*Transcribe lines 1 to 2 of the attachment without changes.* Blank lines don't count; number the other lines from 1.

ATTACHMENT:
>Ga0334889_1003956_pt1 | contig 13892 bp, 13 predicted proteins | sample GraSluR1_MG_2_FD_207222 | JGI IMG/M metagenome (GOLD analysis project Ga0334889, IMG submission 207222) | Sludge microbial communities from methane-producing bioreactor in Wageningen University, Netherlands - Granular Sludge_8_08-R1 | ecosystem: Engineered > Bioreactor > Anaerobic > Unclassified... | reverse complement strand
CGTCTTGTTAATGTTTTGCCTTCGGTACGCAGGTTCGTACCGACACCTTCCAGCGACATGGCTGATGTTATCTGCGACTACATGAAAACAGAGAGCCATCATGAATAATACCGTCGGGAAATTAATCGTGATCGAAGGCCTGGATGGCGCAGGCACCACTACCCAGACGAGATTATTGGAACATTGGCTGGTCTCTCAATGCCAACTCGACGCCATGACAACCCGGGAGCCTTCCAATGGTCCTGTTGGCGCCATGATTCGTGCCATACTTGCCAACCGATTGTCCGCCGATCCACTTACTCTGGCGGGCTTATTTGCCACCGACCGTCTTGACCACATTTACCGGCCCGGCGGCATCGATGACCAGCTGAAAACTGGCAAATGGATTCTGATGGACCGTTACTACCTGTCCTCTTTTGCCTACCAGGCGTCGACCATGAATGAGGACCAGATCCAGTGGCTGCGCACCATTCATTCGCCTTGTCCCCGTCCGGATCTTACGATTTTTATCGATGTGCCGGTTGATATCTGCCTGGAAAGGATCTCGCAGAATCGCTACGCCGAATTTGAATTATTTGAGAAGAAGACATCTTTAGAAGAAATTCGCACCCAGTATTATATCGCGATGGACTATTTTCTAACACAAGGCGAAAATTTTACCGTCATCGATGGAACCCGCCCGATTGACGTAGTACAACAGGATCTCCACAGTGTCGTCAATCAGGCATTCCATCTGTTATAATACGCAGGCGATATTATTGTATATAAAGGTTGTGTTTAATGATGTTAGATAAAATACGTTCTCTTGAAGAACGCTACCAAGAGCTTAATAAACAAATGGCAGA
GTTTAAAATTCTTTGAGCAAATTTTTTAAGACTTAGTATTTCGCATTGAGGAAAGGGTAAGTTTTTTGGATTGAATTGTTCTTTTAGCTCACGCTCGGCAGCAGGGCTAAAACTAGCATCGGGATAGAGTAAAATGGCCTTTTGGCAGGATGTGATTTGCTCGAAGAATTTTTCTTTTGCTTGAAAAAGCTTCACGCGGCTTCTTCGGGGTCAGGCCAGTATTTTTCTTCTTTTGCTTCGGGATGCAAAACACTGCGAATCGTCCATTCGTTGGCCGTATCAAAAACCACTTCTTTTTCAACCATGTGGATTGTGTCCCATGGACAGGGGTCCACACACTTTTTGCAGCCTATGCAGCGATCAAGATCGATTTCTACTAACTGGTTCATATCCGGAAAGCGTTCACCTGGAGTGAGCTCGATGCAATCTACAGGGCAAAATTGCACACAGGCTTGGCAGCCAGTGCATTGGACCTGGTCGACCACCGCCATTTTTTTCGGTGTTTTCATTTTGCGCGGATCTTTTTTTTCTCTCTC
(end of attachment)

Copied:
>Ga0334889_1003956_pt1 | contig 13892 bp, 13 predicted proteins | sample GraSluR1_MG_2_FD_207222 | JGI IMG/M metagenome (GOLD analysis project Ga0334889, IMG submission 207222) | Sludge microbial communities from methane-producing bioreactor in Wageningen University, Netherlands - Granular Sludge_8_08-R1 | ecosystem: Engineered > Bioreactor > Anaerobic > Unclassified... | reverse complement strand
CGTCTTGTTAATGTTTTGCCTTCGGTACGCAGGTTCGTACCGACACCTTCCAGCGACATGGCTGATGTTATCTGCGACTACATGAAAACAGAGAGCCATCATGAATAATACCGTCGGGAAATTAATCGTGATCGAAGGCCTGGATGGCGCAGGCACCACTACCCAGACGAGATTATTGGAACATTGGCTGGTCTCTCAATGCCAACTCGACGCCATGACAACCCGGGAGCCTTCCAATGGTCCTGTTGGCGCCATGATTCGTGCCATACTTGCCAACCGATTGTCCGCCGATCCACTTACTCTGGCGGGCTTATTTGCCACCGACCGTCTTGACCACATTTACCGGCCCGGCGGCATCGATGACCAGCTGAAAACTGGCAAATGGATTCTGATGGACCGTTACTACCTGTCCTCTTTTGCCTACCAGGCGTCGACCATGAATGAGGACCAGATCCAGTGGCTGCGCACCATTCATTCGCCTTGTCCCCGTCCGGATCTTACGATTTTTATCGATGTGCCGGTTGATATCTGCCTGGAAAGGATCTCGCAGAATCGCTACGCCGAATTTGAATTATTTGAGAAGAAGACATCTTTAGAAGAAATTCGCACCCAGTATTATATCGCGATGGACTATTTTCTAACACAAGGCGAAAATTTTACCGTCATCGATGGAACCCGCCCGATTGACGTAGTACAACAGGATCTCCACAGTGTCGTCAATCAGGCATTCCATCTGTTATAATACGCAGGCGATATTATTGTATATAAAGGTTGTGTTTAATGATGTTAGATAAAATACGTTCTCTTGAAGAACGCTACCAAGAGCTTAATAAACAAATGGCAGA